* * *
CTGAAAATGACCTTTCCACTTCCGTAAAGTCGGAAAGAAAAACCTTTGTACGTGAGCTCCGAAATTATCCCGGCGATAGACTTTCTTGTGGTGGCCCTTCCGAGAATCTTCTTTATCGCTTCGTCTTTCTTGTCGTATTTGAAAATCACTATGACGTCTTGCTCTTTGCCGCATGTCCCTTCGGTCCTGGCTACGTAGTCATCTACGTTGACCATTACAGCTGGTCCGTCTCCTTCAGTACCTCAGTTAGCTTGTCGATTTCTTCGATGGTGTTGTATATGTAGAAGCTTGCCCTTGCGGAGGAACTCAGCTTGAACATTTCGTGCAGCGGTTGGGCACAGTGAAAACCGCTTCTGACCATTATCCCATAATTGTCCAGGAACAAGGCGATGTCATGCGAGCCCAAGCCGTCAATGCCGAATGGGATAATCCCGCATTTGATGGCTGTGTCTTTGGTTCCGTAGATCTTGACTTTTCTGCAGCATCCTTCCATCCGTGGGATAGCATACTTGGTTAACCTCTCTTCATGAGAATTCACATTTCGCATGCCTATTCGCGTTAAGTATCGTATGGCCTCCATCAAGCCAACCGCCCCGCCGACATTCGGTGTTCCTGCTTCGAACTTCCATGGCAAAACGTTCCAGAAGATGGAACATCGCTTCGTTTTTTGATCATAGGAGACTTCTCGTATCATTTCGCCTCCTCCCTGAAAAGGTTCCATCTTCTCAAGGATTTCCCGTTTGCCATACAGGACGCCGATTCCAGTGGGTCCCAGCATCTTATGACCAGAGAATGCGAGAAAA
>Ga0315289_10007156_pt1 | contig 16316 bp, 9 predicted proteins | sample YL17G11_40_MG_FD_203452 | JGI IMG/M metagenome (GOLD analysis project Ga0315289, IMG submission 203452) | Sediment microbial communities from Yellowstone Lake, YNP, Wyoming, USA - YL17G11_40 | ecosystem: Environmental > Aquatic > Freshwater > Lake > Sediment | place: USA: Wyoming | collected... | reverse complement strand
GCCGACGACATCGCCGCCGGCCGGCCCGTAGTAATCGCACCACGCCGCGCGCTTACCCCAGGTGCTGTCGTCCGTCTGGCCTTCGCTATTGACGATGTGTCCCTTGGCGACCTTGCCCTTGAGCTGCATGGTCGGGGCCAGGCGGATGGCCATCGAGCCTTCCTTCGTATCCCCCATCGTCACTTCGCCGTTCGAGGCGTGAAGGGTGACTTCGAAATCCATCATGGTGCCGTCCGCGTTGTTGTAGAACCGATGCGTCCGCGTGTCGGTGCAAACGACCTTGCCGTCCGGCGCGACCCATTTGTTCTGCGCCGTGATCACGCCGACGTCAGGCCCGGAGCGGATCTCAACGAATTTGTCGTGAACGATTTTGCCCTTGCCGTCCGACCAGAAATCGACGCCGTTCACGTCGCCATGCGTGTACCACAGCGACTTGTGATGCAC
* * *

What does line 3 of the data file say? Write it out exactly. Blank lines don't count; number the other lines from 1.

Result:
GCCGACGACATCGCCGCCGGCCGGCCCGTAGTAATCGCACCACGCCGCGCGCTTACCCCAGGTGCTGTCGTCCGTCTGGCCTTCGCTATTGACGATGTGTCCCTTGGCGACCTTGCCCTTGAGCTGCATGGTCGGGGCCAGGCGGATGGCCATCGAGCCTTCCTTCGTATCCCCCATCGTCACTTCGCCGTTCGAGGCGTGAAGGGTGACTTCGAAATCCATCATGGTGCCGTCCGCGTTGTTGTAGAACCGATGCGTCCGCGTGTCGGTGCAAACGACCTTGCCGTCCGGCGCGACCCATTTGTTCTGCGCCGTGATCACGCCGACGTCAGGCCCGGAGCGGATCTCAACGAATTTGTCGTGAACGATTTTGCCCTTGCCGTCCGACCAGAAATCGACGCCGTTCACGTCGCCATGCGTGTACCACAGCGACTTGTGATGCAC